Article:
A simple coupled model illustrates the dynamics involved. The model is not intended to be a realistic simulation of all or even most aspects of the onset of El Nio, but simply to show that a nonlinear interaction between the oceanic intraseasonal Kelvin waves and the Madden-Julian Oscillation is possible. The model is highly idealized to represent the single mechanism of an advective feedback between intraseasonal advection of SST and the rapid response of the atmosphere to changes of location of the warm pool. This feedback may be an element of the slow eastward advance of warm SST and atmospheric convection that has been noted to occur during the onset of warm events.

Assume that the initial state of the ocean has a warm pool extending eastward from the western boundary. Let sinusoidally oscillating, zero-mean zonal winds occur only to the west of a particular value of SST, say the 29C isotherm. The frequency and phase of the surface winds is assumed to be fixed by upper atmosphere waves oscillating at a Madden-Julian timescale, but their longitudinal extent is determined by the SST. For simplicity, we assume that the winds do not vary in longitude within the wind patch (from the western boundary to the 29C SST isotherm), but are zero outside the patch. In the ocean, Kelvin waves forced by the oscillating winds advect the 29C patch edge. We assume a simple ocean dynamics such that the ocean response to winds is that the forced ocean current is directly proportional to the wind integrated over the Kelvin wave characteristic. Other than zonal advection, due to Kelvin wave passage or to wind forcing directly, there are no processes that affect SST in this model.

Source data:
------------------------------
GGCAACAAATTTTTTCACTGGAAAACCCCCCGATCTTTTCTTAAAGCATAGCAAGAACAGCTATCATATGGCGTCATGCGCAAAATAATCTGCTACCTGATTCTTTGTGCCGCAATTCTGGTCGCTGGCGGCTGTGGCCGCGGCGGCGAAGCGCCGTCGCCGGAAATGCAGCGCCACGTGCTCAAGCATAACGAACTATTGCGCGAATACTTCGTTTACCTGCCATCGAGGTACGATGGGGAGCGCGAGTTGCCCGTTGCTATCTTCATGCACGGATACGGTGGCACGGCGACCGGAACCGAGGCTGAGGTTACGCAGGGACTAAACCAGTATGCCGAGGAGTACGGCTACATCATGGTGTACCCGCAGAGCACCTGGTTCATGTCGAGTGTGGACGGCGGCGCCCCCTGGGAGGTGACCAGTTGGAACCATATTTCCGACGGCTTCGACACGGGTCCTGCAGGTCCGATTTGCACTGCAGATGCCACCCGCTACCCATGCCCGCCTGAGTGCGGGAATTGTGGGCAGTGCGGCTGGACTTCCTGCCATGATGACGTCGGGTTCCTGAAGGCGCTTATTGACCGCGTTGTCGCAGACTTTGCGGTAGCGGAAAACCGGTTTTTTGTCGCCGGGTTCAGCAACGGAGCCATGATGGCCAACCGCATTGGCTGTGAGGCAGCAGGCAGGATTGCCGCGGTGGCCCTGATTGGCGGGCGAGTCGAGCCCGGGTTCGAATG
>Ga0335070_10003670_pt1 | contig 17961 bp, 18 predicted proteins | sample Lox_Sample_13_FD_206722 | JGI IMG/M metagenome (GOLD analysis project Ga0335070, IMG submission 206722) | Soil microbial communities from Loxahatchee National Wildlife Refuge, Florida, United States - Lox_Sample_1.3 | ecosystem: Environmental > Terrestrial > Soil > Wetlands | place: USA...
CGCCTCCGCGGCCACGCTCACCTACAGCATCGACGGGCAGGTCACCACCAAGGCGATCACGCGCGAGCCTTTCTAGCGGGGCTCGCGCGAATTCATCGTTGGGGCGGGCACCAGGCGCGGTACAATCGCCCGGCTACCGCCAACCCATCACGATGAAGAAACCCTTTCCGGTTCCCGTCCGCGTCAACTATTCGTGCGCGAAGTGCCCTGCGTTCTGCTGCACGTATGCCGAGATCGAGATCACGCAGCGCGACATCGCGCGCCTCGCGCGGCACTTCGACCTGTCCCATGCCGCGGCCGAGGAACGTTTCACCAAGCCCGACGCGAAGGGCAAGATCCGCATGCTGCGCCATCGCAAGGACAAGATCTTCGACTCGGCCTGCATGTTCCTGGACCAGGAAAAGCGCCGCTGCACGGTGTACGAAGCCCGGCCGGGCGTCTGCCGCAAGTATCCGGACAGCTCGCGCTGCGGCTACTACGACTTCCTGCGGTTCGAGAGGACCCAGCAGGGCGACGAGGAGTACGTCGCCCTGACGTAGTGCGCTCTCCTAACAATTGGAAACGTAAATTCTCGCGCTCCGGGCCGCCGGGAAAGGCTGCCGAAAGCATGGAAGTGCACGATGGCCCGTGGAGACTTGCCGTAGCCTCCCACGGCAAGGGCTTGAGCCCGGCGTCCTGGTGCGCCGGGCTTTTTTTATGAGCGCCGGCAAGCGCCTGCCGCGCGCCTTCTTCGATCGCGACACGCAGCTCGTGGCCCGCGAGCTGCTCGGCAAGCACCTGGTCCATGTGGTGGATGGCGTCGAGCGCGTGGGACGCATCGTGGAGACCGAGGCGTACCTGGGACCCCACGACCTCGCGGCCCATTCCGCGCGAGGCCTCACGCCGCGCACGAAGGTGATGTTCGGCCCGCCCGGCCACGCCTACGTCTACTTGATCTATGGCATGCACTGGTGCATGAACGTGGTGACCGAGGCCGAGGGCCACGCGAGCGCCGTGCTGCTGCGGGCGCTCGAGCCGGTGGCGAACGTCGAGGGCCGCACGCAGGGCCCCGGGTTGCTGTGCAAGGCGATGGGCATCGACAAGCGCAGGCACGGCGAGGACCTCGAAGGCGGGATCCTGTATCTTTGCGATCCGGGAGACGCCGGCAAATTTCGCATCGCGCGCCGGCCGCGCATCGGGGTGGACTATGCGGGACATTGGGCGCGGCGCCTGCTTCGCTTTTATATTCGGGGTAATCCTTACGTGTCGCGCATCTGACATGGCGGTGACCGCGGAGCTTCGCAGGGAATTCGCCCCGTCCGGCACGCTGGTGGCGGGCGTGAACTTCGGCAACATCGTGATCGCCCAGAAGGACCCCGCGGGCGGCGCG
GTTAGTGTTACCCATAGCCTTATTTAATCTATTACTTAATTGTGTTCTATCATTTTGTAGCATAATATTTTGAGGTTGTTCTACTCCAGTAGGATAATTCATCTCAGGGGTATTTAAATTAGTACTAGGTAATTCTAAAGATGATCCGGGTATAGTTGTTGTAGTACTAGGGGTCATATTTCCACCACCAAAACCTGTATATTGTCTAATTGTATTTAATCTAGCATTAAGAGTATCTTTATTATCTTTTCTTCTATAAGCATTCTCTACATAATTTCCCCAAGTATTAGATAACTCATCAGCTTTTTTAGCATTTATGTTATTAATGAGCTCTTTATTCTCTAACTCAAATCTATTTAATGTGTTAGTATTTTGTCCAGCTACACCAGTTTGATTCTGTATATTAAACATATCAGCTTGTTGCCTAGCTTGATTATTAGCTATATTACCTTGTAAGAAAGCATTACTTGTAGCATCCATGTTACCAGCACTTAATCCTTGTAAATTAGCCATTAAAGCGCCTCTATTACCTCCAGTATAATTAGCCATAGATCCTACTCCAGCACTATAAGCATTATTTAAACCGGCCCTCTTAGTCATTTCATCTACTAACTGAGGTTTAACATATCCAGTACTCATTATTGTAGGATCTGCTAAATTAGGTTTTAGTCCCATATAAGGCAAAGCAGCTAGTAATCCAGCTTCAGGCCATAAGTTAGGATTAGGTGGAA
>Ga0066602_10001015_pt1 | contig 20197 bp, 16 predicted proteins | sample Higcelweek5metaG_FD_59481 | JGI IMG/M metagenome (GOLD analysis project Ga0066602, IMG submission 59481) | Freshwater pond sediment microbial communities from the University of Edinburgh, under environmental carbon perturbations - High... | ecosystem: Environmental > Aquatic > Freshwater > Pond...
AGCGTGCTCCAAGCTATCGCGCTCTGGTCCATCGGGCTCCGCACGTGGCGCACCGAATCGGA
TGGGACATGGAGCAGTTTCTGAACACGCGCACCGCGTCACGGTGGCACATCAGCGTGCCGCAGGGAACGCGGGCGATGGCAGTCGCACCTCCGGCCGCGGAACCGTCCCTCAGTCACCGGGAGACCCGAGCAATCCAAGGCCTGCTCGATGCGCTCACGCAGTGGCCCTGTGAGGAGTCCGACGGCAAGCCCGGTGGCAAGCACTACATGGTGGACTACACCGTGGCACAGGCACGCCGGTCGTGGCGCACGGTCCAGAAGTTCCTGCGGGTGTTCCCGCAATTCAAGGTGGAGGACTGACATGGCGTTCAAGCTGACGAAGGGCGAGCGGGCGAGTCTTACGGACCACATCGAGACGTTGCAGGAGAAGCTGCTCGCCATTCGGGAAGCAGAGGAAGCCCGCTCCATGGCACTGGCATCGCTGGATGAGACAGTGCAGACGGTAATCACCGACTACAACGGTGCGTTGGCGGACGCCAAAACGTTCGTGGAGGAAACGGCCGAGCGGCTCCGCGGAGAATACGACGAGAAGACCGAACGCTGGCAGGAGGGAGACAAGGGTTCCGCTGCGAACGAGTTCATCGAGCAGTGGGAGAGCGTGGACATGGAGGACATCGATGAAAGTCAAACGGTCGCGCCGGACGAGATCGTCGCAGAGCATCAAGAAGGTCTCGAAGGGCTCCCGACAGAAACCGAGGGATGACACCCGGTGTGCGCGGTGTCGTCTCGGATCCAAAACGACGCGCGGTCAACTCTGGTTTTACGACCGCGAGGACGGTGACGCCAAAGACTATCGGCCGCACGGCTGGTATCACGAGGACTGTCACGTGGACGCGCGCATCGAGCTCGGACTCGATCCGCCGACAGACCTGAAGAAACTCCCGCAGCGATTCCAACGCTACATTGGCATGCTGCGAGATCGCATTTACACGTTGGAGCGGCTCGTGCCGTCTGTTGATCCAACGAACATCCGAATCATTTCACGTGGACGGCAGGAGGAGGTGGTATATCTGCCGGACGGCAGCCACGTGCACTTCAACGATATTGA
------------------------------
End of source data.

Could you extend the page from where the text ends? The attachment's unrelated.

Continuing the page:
This model can be formulated as follows. The western boundary is at x = 0. Let x = a(t) mark the (time varying) east edge of the 29C SST/wind patch. Then the wind field is


where b is the (constant) amplitude of the wind and the frequency. Note that uatmos has zero mean. The ocean current at the patch edge is now taken to be directly proportional to the wind integrated over the patch along the Kelvin wave characteristic. The integral sums the forcing felt by a wave since it left the western boundary.


where b* is the (constant) coupling efficiency, c is the Kelvin wave speed, and ta is the arrival time of Kelvin characteristics at the patch edge. The coupling efficiency b* scales the speed of the current generated by a given wind, and is a tunable parameter in this model. For simplicity of notation, we combine bb* = B, which has units of (time)-1 and incorporates the effects of both wind strength and coupling efficiency; thus B represents the net forcing amplitude felt by the ocean. Since the wind does not vary (in x) for 0 x a(t), the integration can be performed in time alone from t = ta - a/c (the time a characteristic leaves x = 0) to t = ta, as indicated in (2). Since the patch edge position a(t) is changed only by zonal advection, we identify uocean = da/dt = rate of change of position of the patch edge. Carrying out the integral in (2),


This is a nonlinear (because a(t) appears in the argument to the cosine on the right-hand side) ordinary differential equation, which can be easily integrated numerically. We see from (3) that da/dt is zero for a = 0 (no patch) or for a = 2c/ (a patch with width the same as the wavelength of a Kelvin wave of frequency ), so these are limiting equilibrium positions where the motion stops, but the motion can be of either sign between these two locations.

Reasonable values of the model parameters can be chosen as follows. We have established that the Kelvin wave speed is c = 2.4 m s-1 and the central intraseasonal frequency is about = 2/(60 days). The wind forcing amplitude B can be estimated from the wind-forced linear zonal momentum equation